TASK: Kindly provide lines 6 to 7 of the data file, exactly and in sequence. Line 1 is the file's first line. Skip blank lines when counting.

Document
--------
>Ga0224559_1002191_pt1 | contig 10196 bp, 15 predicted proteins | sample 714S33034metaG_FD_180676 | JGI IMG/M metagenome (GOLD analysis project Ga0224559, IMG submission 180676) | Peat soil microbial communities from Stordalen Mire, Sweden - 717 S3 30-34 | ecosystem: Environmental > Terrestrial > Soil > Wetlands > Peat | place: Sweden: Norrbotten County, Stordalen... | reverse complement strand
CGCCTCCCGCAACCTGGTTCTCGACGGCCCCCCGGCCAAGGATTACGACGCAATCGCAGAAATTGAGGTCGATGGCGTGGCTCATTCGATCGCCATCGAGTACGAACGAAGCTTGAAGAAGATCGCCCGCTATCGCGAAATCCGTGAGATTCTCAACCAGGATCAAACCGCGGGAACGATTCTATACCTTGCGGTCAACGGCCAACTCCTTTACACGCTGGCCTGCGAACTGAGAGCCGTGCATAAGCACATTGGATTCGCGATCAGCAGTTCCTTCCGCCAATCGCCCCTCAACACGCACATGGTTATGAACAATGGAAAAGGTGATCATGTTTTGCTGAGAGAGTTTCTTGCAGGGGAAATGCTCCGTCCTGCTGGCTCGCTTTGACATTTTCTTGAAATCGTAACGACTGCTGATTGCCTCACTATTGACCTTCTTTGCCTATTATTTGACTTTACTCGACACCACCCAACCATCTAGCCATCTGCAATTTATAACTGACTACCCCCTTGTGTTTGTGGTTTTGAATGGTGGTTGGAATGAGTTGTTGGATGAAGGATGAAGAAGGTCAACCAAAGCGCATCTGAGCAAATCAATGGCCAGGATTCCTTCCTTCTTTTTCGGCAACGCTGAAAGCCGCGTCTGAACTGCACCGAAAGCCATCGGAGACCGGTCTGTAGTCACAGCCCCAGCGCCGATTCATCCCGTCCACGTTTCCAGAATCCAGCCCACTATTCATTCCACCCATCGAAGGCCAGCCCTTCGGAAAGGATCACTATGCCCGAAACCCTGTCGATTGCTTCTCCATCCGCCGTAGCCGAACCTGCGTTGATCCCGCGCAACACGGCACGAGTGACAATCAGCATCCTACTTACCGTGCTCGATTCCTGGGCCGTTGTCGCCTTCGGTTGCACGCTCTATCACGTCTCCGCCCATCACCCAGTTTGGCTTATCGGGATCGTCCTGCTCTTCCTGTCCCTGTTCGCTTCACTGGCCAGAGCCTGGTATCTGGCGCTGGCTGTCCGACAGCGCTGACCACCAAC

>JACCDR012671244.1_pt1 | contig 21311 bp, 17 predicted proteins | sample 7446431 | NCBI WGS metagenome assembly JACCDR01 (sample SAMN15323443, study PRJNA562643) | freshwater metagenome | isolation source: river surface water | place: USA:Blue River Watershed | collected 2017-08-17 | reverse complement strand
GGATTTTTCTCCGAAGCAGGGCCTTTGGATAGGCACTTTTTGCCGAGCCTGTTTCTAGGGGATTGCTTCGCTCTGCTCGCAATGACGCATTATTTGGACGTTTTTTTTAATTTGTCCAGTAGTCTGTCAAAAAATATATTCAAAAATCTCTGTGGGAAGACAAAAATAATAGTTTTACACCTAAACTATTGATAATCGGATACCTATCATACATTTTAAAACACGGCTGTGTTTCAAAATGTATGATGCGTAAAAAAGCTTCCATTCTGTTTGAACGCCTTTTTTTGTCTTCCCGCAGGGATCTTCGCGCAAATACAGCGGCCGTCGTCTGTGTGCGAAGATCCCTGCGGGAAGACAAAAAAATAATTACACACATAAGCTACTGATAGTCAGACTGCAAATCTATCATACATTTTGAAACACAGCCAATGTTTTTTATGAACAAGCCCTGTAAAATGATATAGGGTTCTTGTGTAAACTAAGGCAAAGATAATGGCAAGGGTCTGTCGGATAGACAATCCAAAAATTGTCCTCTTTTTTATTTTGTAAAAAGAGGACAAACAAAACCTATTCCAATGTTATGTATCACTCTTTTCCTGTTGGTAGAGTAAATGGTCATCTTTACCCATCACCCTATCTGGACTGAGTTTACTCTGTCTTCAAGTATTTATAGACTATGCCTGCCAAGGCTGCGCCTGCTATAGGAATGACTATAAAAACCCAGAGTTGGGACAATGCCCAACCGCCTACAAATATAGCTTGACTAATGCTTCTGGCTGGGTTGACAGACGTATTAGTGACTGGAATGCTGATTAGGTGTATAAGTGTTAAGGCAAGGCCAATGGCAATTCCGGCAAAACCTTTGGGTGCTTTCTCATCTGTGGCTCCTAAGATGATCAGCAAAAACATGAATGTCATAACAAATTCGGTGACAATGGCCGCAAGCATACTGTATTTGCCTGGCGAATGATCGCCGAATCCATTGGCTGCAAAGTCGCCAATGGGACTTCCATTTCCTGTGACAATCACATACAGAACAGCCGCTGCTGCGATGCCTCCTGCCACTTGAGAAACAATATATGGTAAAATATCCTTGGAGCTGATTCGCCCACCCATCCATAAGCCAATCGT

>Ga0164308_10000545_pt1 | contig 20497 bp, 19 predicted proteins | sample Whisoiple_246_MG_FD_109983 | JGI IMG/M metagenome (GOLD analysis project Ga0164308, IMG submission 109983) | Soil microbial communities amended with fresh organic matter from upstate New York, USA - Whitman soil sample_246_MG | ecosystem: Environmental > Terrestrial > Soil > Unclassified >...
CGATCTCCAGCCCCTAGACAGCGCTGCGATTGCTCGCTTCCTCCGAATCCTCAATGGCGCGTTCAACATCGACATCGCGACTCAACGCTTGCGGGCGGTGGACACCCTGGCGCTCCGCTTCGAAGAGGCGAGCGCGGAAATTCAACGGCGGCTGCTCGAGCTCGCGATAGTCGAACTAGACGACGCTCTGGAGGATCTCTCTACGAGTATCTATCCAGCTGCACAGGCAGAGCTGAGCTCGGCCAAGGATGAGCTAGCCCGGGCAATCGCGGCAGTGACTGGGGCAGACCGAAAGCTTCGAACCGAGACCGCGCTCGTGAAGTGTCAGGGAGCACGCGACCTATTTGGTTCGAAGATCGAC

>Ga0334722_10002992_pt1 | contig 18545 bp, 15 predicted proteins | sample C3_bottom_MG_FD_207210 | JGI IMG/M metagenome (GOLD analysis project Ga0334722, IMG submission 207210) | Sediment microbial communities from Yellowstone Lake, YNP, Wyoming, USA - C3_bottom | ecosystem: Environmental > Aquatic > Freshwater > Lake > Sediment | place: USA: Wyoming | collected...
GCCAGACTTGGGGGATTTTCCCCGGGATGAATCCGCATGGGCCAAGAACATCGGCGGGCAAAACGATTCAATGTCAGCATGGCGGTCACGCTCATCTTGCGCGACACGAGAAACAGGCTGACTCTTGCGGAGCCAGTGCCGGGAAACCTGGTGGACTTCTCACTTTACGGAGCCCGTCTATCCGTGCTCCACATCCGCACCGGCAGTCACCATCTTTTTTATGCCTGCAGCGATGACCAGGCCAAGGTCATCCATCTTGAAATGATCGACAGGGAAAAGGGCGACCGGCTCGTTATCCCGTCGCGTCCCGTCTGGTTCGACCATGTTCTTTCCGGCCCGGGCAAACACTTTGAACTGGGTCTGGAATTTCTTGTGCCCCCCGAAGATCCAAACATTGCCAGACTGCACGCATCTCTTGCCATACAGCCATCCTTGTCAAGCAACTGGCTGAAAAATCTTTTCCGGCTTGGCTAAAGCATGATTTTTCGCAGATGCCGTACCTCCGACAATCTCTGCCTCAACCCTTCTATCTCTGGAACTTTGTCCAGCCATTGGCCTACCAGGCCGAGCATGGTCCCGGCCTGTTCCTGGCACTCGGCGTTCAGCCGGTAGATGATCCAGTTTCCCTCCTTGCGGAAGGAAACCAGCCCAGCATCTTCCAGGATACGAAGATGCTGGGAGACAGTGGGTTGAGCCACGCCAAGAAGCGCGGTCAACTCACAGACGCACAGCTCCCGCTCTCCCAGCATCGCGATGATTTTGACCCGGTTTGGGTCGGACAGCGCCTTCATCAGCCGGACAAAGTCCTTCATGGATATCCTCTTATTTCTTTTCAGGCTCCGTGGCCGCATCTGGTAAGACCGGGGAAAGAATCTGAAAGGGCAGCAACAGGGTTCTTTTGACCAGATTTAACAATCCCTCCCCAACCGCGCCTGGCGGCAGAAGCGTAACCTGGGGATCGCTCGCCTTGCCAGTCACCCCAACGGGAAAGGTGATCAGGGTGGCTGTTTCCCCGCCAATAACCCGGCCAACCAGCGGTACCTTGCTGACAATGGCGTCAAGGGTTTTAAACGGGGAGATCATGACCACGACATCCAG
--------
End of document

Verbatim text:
CGATCTCCAGCCCCTAGACAGCGCTGCGATTGCTCGCTTCCTCCGAATCCTCAATGGCGCGTTCAACATCGACATCGCGACTCAACGCTTGCGGGCGGTGGACACCCTGGCGCTCCGCTTCGAAGAGGCGAGCGCGGAAATTCAACGGCGGCTGCTCGAGCTCGCGATAGTCGAACTAGACGACGCTCTGGAGGATCTCTCTACGAGTATCTATCCAGCTGCACAGGCAGAGCTGAGCTCGGCCAAGGATGAGCTAGCCCGGGCAATCGCGGCAGTGACTGGGGCAGACCGAAAGCTTCGAACCGAGACCGCGCTCGTGAAGTGTCAGGGAGCACGCGACCTATTTGGTTCGAAGATCGAC

>Ga0334722_10002992_pt1 | contig 18545 bp, 15 predicted proteins | sample C3_bottom_MG_FD_207210 | JGI IMG/M metagenome (GOLD analysis project Ga0334722, IMG submission 207210) | Sediment microbial communities from Yellowstone Lake, YNP, Wyoming, USA - C3_bottom | ecosystem: Environmental > Aquatic > Freshwater > Lake > Sediment | place: USA: Wyoming | collected...